Lloyds Bank issues warning as text loses woman hundreds

Scams: Woman felt 'violated' after becoming victim of fraudsters

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Sadly, scammers continue to devise new ways to target unsuspecting individuals and get them to part with their hard-earned cash. Lloyds Bank shared the story of Claire*, who had been searching online for loans after receiving an unexpected bill for car repairs.

As a result, she entered her details into a few different comparison sites in the hopes of finding the best offer.

Later that day, Claire received an unsolicited WhatsApp message from someone called ‘Sam’.

Sam claimed to be an account manager for a company called ‘711 Loans’, offering Claire a deal.

He said he could provide a £1,300 loan without any credit checks, and the monthly repayments would be £120.

To complete the application, Claire sent over copies of her birth certificate, passport and utility bills by email. But that was not all when it came to securing this supposed loan.

Sam then told Claire to secure the loan, she would need to pay the first month’s repayment up front via bank transfer – also known as a faster payment – which she did.

Shortly after this, Claire was asked to pay an additional £199 for ‘Payment Protection Insurance’, in case she lost her job while the loan was still outstanding.

However, the attempted payment for £199 was blocked by the bank, and so Sam asked Claire to send the money to a different account.

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It was at this point Claire’s suspicions were raised, and she asked for the initial £120 payment to be returned.

But Sam never responded to her message, and her money was gone forever.

Lloyds has warned this type of scam, commonly known as “advance fee” scams, has surged over the last 12 months.

Reported cases have jumped by 82 percent over the last year, and are continuing to increase.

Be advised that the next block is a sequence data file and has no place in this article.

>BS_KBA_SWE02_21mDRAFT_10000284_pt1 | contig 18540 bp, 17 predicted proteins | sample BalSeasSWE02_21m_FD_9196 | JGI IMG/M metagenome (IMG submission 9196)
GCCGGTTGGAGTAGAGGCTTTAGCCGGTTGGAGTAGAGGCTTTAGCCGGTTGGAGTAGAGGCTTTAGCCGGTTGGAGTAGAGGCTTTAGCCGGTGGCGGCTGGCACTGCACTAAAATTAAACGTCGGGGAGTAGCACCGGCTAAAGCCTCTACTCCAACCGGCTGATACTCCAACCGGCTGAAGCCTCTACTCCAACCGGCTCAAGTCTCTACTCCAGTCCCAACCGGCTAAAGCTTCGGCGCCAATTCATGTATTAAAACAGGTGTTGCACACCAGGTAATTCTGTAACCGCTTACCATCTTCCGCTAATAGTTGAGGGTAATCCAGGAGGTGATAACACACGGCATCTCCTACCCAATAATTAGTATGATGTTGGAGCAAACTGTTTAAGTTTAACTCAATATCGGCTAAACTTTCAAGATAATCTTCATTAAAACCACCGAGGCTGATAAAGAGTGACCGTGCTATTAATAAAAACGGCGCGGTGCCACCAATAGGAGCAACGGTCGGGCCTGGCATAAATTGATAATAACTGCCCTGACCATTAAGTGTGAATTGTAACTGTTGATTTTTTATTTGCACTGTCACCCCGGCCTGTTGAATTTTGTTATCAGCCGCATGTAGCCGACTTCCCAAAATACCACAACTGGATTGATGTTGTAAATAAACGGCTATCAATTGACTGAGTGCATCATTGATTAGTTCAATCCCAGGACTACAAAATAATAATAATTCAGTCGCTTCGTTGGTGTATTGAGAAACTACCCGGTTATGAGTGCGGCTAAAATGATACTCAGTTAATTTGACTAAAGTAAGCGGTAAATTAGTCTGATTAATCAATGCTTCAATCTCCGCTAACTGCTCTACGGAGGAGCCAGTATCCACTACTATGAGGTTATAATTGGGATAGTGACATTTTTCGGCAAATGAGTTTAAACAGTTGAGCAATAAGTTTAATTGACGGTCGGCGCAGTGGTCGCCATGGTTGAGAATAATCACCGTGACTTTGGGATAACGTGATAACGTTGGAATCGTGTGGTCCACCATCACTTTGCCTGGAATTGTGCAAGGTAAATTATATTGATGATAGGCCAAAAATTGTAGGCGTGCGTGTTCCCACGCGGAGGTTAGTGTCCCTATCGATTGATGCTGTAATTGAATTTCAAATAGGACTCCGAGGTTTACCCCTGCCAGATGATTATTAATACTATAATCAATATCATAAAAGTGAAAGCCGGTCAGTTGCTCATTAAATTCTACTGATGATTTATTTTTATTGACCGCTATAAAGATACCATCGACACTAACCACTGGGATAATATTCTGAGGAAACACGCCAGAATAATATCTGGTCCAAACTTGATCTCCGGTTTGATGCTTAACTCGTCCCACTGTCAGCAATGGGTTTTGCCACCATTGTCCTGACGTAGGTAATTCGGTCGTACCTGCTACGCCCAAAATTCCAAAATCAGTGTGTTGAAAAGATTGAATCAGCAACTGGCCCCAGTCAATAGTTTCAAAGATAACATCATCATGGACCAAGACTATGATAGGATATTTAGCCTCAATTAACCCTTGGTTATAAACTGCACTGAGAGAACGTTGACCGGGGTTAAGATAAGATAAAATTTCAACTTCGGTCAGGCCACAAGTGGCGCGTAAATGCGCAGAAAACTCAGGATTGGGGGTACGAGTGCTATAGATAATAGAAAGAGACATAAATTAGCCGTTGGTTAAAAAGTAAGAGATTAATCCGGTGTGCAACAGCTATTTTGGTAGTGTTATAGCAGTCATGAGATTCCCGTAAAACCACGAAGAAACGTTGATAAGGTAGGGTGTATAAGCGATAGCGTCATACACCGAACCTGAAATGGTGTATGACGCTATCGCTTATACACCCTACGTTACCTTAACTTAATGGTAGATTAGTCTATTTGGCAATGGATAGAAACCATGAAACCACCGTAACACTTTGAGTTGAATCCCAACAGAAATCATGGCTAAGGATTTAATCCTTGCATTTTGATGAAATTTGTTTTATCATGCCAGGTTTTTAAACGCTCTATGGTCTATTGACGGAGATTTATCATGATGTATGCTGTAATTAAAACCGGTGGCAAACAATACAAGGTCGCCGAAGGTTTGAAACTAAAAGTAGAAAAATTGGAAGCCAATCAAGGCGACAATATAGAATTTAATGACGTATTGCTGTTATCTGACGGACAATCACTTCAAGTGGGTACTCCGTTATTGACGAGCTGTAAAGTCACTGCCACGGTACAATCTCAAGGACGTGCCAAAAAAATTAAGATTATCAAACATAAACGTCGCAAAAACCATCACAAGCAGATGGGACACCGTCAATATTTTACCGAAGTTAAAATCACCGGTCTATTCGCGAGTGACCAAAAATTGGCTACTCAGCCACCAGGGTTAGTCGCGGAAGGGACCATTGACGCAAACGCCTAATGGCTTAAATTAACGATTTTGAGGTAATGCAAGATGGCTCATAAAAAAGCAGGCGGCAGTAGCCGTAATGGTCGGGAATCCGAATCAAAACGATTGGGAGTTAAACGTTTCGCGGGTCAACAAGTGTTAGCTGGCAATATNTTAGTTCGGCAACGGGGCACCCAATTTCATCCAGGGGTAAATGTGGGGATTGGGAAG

The bank states the average amount lost by victims is £711 – which is lower than the previous 12 months.

However, it appears to suggest fraudsters may be pursuing a higher volume of lower value scams in the current economic environment.

Liz Ziegler, fraud prevention director at Lloyds Bank, said: “Fraudsters will ruthlessly adapt to any changes in consumer behaviour and, with the increased cost of living putting more pressure on people’s finances, the recent surge in advance fee scams targeting those on low incomes or with a poor credit history is alarming.

“The important thing to remember is that a genuine lender will always conduct thorough credit checks prior to agreeing a loan and won’t ask for an upfront payment before releasing the funds. 

“If you’re concerned in any way about your finances there are lots of reputable organisations that can help, and it always makes sense to speak to your bank first.”

Britons are always encouraged to do their research to ensure they are dealing with a real company, and can check the Financial Conduct Authority (FCA) website for more details.

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Individuals should never be asked to pay an upfront fee for a loan from a genuine company, and common excuses for payments in advance from scammers include: 

  • Payment release fee
  • Insurance fee
  • Verification fee
  • Loan company fee
  • Processing fee
  • Guarantor fee
  • Tax payment 

In addition, all reputable organisations will always conduct a thorough credit check before providing a loan.

In the same sense, Britons should avoid any company which stated they can guarantee a loan regardless of someone’s credit status.

Those who are worried about their situation can speak to their bank, who is likely to point them towards trustworthy help. 

*name has been changed to protect the victim’s identity. 

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